[Show abstract][Hide abstract] ABSTRACT: The inwardly rectifying potassium (Kir) channel subunit Kir4.1 is specifically expressed in brain astrocytes and Kir4.1-containing channels (Kir4.1 channels) mediate astroglial spatial potassium (K +) buffering. Recent advances in Kir4.1 research revealed that Kir4.1 channels can serve as a novel therapeutic target for epilepsy. Specifically, reduced expression or dysfunction of Kir4.1 channels seems to be involved in generation of generalized tonic-clonic seizures (GTCS) in animal models of epilepsy and patients with temporal lobe epilepsy. In addition, recent clinical studies showed that loss-of-function mutations of human gene (KCNJ10) encoding Kir4.1 elicit " EAST " or " SeSAME " syndrome which manifests as GTCS and ataxia. Although the precise mechanisms remain to be clarified, it is suggested that dysfunction of Kir4.1 channels disrupts spatial K + buffering by astrocytes, elevates extracellular levels of K + and/or glutamate and causes abnormal excitation of neurons in the limbic regions and neocortex. All these findings suggest that agents that activate or up-regulateastroglialKir4.1 channels would be effective for epilepsy. In addition, docking simulation analysis usingtheKir4.1 homology model provide simportant information for designing new Kir4.1 ligands. Discovery of suchagents that activate or up-regulate Kir4.1 channels would be a novel approach for the treatment of epilepsy.
[Show abstract][Hide abstract] ABSTRACT: .Background: The inwardly rectifying potassium channel subunit Kir4.1 is specifically expressed in astrocytes, which mediates spatial K+ buffering and is implicated in the pathogenesis of convulsive epileptic disorders (i.e. generalized tonic-clonic (GTC) and temporal lobe seizures).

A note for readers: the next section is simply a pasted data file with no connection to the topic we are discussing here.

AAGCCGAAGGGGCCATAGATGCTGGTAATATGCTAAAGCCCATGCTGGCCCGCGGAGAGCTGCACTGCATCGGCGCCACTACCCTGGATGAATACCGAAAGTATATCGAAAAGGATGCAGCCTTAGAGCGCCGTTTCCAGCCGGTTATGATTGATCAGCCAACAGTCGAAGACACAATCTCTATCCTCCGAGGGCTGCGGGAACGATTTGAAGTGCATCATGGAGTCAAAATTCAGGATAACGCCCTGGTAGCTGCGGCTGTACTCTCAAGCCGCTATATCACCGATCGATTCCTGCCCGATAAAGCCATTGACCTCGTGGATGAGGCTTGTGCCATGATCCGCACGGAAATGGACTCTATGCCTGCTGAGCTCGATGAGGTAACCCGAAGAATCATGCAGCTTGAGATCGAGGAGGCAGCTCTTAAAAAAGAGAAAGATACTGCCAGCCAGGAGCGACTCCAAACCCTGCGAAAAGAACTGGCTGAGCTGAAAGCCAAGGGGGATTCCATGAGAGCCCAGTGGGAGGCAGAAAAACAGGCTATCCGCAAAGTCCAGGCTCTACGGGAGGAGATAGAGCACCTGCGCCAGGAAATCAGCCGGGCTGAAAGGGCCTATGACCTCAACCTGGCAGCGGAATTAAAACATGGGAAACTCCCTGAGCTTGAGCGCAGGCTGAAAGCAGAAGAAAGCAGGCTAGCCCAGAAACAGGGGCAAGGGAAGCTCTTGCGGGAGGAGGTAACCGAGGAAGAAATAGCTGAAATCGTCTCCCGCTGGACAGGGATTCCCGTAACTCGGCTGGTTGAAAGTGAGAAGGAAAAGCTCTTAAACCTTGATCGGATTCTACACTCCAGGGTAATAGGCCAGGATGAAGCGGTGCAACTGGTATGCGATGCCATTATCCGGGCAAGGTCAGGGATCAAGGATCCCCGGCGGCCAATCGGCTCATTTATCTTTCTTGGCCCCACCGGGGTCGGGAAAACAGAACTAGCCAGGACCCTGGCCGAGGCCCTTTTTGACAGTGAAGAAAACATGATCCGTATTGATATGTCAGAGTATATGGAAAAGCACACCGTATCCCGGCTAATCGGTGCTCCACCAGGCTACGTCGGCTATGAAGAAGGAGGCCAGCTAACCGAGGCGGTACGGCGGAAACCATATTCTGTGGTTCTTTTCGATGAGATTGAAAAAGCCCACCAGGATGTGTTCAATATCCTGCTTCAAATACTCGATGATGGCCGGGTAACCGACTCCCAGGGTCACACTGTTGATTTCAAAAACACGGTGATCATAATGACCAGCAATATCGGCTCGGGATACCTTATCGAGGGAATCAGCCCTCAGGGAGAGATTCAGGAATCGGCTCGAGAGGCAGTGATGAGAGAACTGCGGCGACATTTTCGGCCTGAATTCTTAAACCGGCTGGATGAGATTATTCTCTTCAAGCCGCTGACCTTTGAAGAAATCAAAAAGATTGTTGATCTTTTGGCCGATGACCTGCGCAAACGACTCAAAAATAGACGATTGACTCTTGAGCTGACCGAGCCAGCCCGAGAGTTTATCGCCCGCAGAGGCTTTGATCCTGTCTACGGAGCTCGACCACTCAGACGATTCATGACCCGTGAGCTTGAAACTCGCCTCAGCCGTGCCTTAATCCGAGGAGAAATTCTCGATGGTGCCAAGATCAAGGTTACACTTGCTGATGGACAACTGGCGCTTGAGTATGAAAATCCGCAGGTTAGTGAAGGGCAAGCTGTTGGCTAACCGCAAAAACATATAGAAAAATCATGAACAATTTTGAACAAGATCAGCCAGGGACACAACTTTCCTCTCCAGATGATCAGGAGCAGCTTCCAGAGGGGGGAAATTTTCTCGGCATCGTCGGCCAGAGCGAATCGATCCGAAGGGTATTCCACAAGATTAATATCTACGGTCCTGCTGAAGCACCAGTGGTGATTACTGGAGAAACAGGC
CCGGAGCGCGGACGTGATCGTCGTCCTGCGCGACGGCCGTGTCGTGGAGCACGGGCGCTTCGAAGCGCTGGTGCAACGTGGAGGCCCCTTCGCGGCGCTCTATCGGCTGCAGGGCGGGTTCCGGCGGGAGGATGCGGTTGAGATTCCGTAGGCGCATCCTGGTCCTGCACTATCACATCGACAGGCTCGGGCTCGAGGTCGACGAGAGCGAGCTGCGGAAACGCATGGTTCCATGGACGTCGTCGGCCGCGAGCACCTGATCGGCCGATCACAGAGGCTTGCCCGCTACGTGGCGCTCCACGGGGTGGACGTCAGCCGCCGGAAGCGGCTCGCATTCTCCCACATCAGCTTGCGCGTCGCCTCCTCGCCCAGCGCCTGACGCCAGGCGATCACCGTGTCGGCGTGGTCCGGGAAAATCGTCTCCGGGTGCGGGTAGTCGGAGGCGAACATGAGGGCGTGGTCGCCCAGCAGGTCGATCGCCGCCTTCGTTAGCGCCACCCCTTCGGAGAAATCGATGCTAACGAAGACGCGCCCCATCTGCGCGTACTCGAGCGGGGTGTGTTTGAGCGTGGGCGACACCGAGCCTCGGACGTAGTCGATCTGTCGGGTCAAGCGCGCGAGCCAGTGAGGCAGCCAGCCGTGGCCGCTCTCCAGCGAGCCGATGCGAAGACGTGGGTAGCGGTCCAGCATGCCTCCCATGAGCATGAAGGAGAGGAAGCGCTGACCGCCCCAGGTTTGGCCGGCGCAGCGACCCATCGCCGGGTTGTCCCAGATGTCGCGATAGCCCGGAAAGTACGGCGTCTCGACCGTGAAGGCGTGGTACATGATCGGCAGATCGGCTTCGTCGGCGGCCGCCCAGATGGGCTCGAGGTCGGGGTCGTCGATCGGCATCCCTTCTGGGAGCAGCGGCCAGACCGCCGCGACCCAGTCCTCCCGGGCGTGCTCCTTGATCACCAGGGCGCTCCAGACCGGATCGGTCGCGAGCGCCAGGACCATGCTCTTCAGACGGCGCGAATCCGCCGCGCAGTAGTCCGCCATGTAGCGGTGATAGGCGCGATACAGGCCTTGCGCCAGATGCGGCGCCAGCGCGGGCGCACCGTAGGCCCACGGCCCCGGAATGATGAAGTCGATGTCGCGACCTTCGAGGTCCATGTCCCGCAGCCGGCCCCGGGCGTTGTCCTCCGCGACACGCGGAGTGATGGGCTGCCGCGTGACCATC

Objectives: This study aimed to explore the pathophysiological role of Kir4.1 channels in modulating absence seizure incidence, using a spontaneously epileptic animal model.
Materials and Methods: Groggy rats, a rat model of human absence seizures, and Slc:Wistar (control) rats, were used in this study. Cortical and hippocampal EEG were recorded to confirm the seizure incidence in Groggy rats. The expression levels of Kir subunits (i.e. Kir4.1, Kir5.1 and Kir2.1) in ten brain regions were analyzed by Western blotting.
Results: Groggy rats showed a high incidence (ca. 350 seconds total duration/15 minutes observation period) of absence-like seizures, which were characterized by a sudden immobile posture and synchronously-associated spike and wave discharges. However, Western blot analysis revealed that Kir4.1 expression in Groggy rats was not significantly different from that of control rats in any of the brain regions examined (e.g. cerebral cortex, striatum, hippocampus, diencephalon, midbrain, pons/medulla oblongata and cerebellum). In addition, expressional levels of Kir5.1 and Kir2.1, which are also expressed in astrocytes, were unaltered in Groggy rats.
Conclusions: The present results suggest that unlike GTC and temporal lobe seizures, pathophysiological alterations (e.g. dysfunction and/or expressional changes) of Kir4.1 are not linked to non-convulsive absence seizures.
[Show abstract][Hide abstract] ABSTRACT: Dopamine D3 receptors are highly expressed in the cerebellum; however, their pathophysiological functions are not fully understood. Here, we conducted microinjection studies to clarify the role of cerebellar D3 receptors in modulating locomotion and cataleptogenicity in rats. Microinjection of the preferential D3 agonist 7-hydroxy-N,N-di-n-propyl-2-aminotetralin (7-OH-DPAT) into lobe 9 of the cerebellum significantly reduced spontaneous locomotor activity with a U-shaped dose-response curve. The intracerebellar microinjection of 7-OH-DPAT did not elicit catalepsy by itself, but markedly potentiated catalepsy induction with a low dose (0.3mg/kg) of haloperidol. The catalepsy enhancement by 7-OH-DPAT occurred in a dose-dependent manner and was not associated with the locomotor inhibition. U-99194A (a selective D3 antagonist) or AD-6048 (a preferential D3 vs. D2 antagonist) antagonized both the catalepsy enhancement and the locomotor inhibition with 7-OH-DPAT. In addition, U-99194A and AD-6048 per se significantly alleviated catalepsy induced by a high dose (0.5mg/kg) of haloperidol. Furthermore, microinjection of 7-OH-DPAT into the nucleus accumbens or the dorsolateral striatum neither affected spontaneous locomotor activity nor haloperidol (0.3mg/kg)-induced catalepsy. The present results illustrate for the first time the role of cerebellar D3 receptors in modulating cataleptogenicity of antipsychotic, implying that blockade of cerebellar D3 receptors contributes to the reduction of extrapyramidal side effects.